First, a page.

This poignant novel, originally published in French in 1935, is a lyrical evocation of the beauty, the harshness and the tragedy of pioneering life. Based on the author's own experience of homesteading in northern Alberta at the beginning of the twentieth century, the novel tells the story of a young couple from France, who come to the West filled with naive optimism and romantic hope. Like Adam and Eve they end up being driven from their garden of paradise into a world of death and defeat. Georges Bugnet is a writer for whom nature is a mystical wonder filled with immense grandeur and equally immense destruction. He is conscious of humanity's need for humility in the face of that power. This translation by David Carpenter captures the richness of Bugnet's descriptive power of nature and its endearing quality.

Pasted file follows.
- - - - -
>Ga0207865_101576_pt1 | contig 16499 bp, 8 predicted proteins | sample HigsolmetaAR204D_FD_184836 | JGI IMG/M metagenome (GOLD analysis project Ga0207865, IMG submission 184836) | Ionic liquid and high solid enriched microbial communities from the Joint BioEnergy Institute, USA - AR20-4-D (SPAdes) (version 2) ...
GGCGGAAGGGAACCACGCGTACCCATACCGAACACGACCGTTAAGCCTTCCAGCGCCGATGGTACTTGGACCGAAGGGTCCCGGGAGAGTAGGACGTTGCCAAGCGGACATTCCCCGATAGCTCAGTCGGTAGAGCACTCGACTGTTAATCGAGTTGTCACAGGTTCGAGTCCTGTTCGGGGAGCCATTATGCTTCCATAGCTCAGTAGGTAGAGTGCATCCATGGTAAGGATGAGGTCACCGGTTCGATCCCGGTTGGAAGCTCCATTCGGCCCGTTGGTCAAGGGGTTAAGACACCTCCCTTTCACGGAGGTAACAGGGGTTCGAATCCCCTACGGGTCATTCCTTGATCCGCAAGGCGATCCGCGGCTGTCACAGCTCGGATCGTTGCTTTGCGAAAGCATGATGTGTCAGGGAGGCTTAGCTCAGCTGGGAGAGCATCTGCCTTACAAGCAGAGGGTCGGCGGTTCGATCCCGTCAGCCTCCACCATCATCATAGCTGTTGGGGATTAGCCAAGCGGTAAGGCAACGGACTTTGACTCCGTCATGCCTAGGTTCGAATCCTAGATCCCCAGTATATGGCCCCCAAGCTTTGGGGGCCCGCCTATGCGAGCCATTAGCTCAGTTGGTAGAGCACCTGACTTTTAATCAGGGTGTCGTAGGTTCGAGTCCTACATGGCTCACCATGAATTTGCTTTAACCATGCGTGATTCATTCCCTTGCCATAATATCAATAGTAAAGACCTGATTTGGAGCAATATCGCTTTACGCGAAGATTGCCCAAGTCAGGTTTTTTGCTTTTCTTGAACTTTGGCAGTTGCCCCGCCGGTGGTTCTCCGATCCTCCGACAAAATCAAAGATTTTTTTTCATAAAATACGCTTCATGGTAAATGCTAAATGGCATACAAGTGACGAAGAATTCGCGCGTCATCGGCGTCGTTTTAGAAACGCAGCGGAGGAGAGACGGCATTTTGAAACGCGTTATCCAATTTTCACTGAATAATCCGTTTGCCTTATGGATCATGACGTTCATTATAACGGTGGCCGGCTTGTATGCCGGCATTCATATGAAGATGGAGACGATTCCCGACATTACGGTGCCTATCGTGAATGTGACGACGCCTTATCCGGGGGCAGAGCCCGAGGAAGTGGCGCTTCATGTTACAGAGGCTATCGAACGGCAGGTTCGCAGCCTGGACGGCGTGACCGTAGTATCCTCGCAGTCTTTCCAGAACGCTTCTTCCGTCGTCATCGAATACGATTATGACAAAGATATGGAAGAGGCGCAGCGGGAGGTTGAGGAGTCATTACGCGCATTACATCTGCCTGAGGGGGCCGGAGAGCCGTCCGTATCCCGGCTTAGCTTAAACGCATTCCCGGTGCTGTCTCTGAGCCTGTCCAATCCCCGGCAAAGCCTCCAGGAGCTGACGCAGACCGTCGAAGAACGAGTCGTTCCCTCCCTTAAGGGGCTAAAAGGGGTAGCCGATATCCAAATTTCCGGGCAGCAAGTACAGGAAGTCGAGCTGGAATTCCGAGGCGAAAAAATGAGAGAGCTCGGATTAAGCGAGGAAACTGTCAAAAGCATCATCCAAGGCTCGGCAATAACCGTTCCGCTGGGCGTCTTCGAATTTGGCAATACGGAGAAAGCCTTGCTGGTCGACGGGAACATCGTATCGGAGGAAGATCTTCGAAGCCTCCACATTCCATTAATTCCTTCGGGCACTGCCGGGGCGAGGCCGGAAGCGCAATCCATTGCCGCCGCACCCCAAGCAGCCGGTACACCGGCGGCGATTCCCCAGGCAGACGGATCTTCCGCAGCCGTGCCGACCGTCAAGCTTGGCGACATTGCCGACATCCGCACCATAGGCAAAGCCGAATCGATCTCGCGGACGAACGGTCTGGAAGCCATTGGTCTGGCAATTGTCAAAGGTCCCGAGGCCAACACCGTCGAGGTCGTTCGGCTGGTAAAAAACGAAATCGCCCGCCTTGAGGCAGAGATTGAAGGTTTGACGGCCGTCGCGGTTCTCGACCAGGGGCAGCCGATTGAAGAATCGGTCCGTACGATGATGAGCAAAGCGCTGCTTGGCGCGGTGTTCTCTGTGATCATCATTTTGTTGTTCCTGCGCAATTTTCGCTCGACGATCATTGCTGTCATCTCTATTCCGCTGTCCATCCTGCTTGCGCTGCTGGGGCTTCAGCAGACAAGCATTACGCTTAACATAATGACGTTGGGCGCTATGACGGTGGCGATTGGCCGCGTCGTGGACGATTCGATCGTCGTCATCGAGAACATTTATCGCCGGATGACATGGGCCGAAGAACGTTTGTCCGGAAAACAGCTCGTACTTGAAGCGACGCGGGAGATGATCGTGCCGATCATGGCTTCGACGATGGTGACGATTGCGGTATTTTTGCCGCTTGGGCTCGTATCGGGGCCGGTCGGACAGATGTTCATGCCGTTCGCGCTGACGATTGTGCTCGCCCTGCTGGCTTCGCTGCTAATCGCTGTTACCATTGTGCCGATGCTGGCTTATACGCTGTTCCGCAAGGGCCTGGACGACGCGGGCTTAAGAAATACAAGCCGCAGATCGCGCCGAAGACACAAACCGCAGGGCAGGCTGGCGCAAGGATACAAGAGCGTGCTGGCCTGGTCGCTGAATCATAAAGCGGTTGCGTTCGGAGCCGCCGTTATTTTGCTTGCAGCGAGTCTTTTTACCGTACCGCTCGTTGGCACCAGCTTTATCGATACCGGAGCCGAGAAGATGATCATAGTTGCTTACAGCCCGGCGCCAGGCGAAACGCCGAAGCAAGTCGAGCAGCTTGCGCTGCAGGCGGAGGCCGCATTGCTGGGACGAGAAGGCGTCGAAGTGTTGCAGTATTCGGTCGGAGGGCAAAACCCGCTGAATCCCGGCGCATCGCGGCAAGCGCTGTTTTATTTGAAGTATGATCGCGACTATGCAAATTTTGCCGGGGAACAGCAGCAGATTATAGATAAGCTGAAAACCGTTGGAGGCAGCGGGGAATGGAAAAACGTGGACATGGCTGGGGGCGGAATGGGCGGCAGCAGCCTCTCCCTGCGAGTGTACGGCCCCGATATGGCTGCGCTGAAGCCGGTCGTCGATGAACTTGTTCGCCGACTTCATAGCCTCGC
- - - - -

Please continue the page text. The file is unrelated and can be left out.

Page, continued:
"Georges-Charles-Jules Bugnet, pseudonym Henri Doutremont, editor, writer, botanist (b at Chalon-sur-Saone, France 23 Feb 1879; d at St Albert, Alta 11 Jan 1981). A homesteader in Alberta from 1905, Bugnet rarely found favour in the eyes of Quebec literary critics. Nevertheless, the range of his writing, as well as its religious intensity, places it among the most important work in French published in Canada in the 1930s. His work in the hybridization of roses earned him the Chevalier de l'ordre des palmes academiques in 1970. "Bugnet was founder and president of the Association canadienne-francaise de l'Alberta, as well as editor of Union. This interest in French pioneers in Alberta is reflected primarily in his celebrated novel, La Foret (1935; tr The Forest, 1976). His knowledge of and sympathy for the Metis is developed in Nipsya (1924). After Gabrielle Roy, Bugnet may be considered the major francophone writer of the Canadian West." - E.D. Blodgett in the Canadian Encyclopedia. David Carpenter, a former university teacher, is a fiction writer and essayist. Courting Saskatchewan, won the Saskatchewan Book Award for nonfiction in 1997. In 2000 he published his first book of poetry, Trout Stream Creed.